In 1989, American Home Products acquired A. H. Robins, and Wyeth-Ayerst Laboratories became the sponsor of the award. In 2002, to better reflect its heritage, AHP changed its name to Wyeth and Wyeth-Ayerst Laboratories became Wyeth Pharmaceuticals.
Each recipient of the award is selected by the pharmaceutical association in his or her state or province (and the District of Columbia and Puerto Rico) with the primary criterion being an outstanding record of community service and leadership. Selection committees are required to use the following criteria:
1. The recipient must be a pharmacist, licensed within the jurisdiction in which the award is made.
2. The recipient must be living. Awards are not presented posthumously.
3. The recipient may not have previously received the award.
4. The recipient may not be currently serving, nor may he or she have served within the immediate past two years, on the awards committee or as an officer of the association in other than an ex officio capacity.
5. The recipient must have completed an outstanding record of community service, which apart from his or her specific identification as a pharmacist, reflects well on the profession.
Historically, most winners of the Bowl of Hygeia Award are community pharmacy owners who advance the standards of pharmacy. In addition to service through their local, state, and national pharmaceutical associations, award recipients have devoted their time, talent, and resources to a wide variety of interests.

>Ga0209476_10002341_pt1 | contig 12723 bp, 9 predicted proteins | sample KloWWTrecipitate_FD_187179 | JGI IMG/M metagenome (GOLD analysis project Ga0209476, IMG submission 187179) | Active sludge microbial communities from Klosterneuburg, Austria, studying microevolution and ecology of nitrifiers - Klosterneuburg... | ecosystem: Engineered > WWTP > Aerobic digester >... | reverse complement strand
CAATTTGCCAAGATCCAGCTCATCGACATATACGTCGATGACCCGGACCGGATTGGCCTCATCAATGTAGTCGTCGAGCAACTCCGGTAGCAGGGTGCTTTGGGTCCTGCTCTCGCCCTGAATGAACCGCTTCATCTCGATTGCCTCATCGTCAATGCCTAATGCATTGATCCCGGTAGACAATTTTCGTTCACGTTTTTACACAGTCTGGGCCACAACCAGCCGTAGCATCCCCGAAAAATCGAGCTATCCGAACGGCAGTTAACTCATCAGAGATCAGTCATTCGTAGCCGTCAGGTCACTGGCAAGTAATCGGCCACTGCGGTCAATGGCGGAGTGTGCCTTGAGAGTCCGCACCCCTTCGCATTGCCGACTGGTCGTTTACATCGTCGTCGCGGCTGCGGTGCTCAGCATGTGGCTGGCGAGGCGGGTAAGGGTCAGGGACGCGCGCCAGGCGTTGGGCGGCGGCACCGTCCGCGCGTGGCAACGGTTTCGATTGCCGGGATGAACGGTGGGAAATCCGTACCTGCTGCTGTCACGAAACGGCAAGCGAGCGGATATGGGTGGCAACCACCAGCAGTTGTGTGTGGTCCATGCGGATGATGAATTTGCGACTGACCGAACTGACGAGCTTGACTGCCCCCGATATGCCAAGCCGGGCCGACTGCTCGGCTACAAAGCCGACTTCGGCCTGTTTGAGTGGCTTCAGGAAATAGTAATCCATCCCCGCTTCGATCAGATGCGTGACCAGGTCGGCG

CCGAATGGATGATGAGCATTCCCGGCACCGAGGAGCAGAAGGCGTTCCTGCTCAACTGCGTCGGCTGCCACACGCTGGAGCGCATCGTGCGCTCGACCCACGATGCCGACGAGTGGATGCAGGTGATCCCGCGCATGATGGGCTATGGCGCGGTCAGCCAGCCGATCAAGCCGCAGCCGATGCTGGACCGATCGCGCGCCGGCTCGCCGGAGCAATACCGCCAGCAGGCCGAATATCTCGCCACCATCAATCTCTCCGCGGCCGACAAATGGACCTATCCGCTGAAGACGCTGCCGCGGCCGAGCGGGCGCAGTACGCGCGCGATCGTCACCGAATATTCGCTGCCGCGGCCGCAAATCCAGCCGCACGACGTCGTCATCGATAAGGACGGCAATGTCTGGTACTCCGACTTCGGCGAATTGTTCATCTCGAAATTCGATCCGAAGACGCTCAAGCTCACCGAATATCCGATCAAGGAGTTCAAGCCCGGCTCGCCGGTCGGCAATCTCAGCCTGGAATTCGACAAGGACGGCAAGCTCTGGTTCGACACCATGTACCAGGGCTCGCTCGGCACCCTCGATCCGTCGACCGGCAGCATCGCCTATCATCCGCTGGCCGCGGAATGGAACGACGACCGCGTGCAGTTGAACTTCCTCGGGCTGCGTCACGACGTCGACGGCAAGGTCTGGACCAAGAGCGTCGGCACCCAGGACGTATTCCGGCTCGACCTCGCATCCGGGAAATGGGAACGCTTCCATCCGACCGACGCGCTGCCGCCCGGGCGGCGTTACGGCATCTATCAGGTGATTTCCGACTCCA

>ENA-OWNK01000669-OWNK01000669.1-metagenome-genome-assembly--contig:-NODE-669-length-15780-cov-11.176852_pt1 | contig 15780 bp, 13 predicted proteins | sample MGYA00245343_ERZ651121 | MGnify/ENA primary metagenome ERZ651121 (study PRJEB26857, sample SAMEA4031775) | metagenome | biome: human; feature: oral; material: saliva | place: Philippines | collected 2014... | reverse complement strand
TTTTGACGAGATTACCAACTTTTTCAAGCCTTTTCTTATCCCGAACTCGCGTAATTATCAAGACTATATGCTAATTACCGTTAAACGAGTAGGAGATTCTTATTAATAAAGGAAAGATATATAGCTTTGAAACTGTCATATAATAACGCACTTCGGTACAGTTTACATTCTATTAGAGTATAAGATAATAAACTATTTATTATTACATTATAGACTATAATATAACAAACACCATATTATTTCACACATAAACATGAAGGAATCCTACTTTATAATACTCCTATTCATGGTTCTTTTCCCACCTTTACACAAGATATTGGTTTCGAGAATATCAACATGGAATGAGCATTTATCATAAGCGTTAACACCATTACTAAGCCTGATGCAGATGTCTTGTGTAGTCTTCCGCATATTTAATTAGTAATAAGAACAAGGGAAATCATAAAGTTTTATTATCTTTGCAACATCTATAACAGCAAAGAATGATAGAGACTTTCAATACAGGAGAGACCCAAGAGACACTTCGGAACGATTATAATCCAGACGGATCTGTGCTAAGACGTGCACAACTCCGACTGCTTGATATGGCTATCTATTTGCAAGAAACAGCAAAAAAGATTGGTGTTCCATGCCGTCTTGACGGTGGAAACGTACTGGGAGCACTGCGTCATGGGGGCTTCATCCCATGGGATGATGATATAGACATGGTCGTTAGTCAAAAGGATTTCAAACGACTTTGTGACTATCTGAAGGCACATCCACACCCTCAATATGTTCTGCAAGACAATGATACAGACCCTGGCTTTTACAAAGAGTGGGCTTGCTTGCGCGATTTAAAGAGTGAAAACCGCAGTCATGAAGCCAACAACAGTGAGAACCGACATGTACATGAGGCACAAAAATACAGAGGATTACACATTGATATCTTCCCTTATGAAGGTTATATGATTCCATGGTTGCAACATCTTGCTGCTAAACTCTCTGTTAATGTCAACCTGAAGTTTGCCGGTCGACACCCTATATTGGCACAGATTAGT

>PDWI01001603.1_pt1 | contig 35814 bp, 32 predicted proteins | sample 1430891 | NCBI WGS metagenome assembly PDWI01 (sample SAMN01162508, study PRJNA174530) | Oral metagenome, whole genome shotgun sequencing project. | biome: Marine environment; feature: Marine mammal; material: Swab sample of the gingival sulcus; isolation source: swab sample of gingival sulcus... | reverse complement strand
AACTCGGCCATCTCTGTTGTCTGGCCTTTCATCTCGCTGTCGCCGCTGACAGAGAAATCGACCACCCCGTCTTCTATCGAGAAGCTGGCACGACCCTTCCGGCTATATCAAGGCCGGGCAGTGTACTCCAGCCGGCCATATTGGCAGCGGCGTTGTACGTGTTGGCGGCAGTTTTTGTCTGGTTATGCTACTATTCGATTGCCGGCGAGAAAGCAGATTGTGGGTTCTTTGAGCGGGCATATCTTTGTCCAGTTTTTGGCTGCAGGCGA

Some of the recipients have represented their respective communities in state legislatures or in statewide offices. Many have served as mayor or a member of their community's governing body. Still others have filled important positions on planning committees for their local hospital, school, and other organizations. They have provided leadership for fund drives and countless special projects and have participated in the work of youth organizations, civic clubs, churches, and fraternal clubs. It is safe to say that over the years, Bowl of Hygeia Award recipients have been honored for virtually every type of community service.
In most states, the nominations for the award are prepared secretly. A peer or colleague of a deserving pharmacist will nominate that individual on the basis of his or her community service involvement. Leaders involved with the state or province associations select the winner and do not announce the results until the state or province pharmacy association meetingwhere the Bowl of Hygeia Award is presented.